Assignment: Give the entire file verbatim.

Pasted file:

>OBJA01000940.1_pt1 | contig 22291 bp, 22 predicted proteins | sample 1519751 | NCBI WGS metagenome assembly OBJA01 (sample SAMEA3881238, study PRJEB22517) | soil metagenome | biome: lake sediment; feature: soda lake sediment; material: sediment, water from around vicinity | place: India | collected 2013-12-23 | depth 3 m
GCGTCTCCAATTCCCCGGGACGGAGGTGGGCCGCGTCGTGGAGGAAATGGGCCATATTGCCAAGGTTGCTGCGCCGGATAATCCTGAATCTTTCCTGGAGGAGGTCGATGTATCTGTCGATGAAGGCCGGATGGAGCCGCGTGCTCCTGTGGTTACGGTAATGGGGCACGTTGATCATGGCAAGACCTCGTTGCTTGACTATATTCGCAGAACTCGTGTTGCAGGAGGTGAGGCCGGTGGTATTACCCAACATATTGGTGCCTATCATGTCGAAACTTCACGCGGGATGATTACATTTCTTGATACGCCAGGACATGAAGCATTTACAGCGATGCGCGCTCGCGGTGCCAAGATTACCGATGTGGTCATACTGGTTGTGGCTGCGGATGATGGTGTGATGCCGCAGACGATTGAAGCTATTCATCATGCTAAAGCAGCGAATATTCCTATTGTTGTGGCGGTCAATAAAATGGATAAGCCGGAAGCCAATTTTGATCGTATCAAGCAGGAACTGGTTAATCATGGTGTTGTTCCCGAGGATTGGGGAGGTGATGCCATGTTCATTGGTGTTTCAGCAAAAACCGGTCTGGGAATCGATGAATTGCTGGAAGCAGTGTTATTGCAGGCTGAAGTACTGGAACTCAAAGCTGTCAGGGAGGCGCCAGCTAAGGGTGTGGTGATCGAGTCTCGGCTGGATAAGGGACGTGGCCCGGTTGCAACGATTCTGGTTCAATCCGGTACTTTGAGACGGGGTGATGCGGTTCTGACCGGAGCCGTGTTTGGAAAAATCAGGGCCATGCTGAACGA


>OBJA01000940.1_pt1 | contig 22291 bp, 22 predicted proteins | sample 1519751 | NCBI WGS metagenome assembly OBJA01 (sample SAMEA3881238, study PRJEB22517) | soil metagenome | biome: lake sediment; feature: soda lake sediment; material: sediment, water from around vicinity | place: India | collected 2013-12-23 | depth 3 m
GCGTCTCCAATTCCCCGGGACGGAGGTGGGCCGCGTCGTGGAGGAAATGGGCCATATTGCCAAGGTTGCTGCGCCGGATAATCCTGAATCTTTCCTGGAGGAGGTCGATGTATCTGTCGATGAAGGCCGGATGGAGCCGCGTGCTCCTGTGGTTACGGTAATGGGGCACGTTGATCATGGCAAGACCTCGTTGCTTGACTATATTCGCAGAACTCGTGTTGCAGGAGGTGAGGCCGGTGGTATTACCCAACATATTGGTGCCTATCATGTCGAAACTTCACGCGGGATGATTACATTTCTTGATACGCCAGGACATGAAGCATTTACAGCGATGCGCGCTCGCGGTGCCAAGATTACCGATGTGGTCATACTGGTTGTGGCTGCGGATGATGGTGTGATGCCGCAGACGATTGAAGCTATTCATCATGCTAAAGCAGCGAATATTCCTATTGTTGTGGCGGTCAATAAAATGGATAAGCCGGAAGCCAATTTTGATCGTATCAAGCAGGAACTGGTTAATCATGGTGTTGTTCCCGAGGATTGGGGAGGTGATGCCATGTTCATTGGTGTTTCAGCAAAAACCGGTCTGGGAATCGATGAATTGCTGGAAGCAGTGTTATTGCAGGCTGAAGTACTGGAACTCAAAGCTGTCAGGGAGGCGCCAGCTAAGGGTGTGGTGATCGAGTCTCGGCTGGATAAGGGACGTGGCCCGGTTGCAACGATTCTGGTTCAATCCGGTACTTTGAGACGGGGTGATGCGGTTCTGACCGGAGCCGTGTTTGGAAAAATCAGGGCCATGCTGAACGA